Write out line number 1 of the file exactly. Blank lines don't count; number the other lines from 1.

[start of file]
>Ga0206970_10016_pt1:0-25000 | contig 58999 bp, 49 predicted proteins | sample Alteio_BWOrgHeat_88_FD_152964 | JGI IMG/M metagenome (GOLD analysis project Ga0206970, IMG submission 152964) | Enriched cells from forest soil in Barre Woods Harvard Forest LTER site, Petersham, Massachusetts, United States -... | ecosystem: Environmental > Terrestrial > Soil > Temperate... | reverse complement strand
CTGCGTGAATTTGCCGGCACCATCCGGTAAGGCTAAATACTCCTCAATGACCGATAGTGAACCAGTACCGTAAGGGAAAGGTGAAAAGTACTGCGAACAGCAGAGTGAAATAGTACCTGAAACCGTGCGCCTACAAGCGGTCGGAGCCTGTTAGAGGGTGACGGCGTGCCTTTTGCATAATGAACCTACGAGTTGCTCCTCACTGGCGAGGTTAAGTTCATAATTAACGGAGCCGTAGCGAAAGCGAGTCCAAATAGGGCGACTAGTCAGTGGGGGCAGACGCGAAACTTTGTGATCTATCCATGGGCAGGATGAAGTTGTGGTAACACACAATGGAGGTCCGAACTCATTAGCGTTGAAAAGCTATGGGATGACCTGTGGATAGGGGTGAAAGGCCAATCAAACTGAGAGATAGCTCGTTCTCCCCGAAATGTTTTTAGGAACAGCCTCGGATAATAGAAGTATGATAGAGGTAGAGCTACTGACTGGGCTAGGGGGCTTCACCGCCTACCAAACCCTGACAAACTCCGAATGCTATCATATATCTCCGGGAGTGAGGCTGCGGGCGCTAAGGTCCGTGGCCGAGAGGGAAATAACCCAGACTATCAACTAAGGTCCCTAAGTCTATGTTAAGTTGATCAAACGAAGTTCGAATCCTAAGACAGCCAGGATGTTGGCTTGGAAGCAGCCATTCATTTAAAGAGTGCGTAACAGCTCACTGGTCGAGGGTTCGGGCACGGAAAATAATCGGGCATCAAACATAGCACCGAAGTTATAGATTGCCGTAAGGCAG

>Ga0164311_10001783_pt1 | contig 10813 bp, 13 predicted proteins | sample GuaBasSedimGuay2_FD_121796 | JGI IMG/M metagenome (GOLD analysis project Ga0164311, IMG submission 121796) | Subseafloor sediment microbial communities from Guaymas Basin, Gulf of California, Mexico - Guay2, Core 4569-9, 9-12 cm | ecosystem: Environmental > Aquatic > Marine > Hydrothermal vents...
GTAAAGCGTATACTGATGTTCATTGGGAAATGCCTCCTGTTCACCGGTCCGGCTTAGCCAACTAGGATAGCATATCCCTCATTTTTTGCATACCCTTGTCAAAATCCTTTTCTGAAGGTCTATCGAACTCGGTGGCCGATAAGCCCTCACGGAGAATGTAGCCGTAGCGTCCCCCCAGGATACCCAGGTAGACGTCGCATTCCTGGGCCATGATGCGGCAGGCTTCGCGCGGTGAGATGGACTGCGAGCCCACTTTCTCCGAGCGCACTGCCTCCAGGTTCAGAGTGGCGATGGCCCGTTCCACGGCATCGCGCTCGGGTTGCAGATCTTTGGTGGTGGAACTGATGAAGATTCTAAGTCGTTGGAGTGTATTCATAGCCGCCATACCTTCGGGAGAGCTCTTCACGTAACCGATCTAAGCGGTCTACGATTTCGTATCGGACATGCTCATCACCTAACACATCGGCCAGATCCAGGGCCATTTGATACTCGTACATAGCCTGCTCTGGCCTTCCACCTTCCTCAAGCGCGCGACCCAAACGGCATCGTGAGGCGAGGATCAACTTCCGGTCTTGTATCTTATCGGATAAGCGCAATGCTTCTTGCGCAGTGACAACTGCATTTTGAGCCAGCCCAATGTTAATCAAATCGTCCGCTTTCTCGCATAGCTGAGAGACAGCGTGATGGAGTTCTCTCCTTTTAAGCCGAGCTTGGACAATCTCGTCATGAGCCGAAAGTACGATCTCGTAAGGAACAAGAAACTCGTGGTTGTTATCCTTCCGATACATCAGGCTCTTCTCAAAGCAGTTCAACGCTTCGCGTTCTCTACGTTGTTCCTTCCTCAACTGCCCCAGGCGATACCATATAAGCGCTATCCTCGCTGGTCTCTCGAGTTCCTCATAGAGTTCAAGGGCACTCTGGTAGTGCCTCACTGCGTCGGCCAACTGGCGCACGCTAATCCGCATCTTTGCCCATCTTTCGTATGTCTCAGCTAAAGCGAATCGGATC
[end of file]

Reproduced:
>Ga0206970_10016_pt1:0-25000 | contig 58999 bp, 49 predicted proteins | sample Alteio_BWOrgHeat_88_FD_152964 | JGI IMG/M metagenome (GOLD analysis project Ga0206970, IMG submission 152964) | Enriched cells from forest soil in Barre Woods Harvard Forest LTER site, Petersham, Massachusetts, United States -... | ecosystem: Environmental > Terrestrial > Soil > Temperate... | reverse complement strand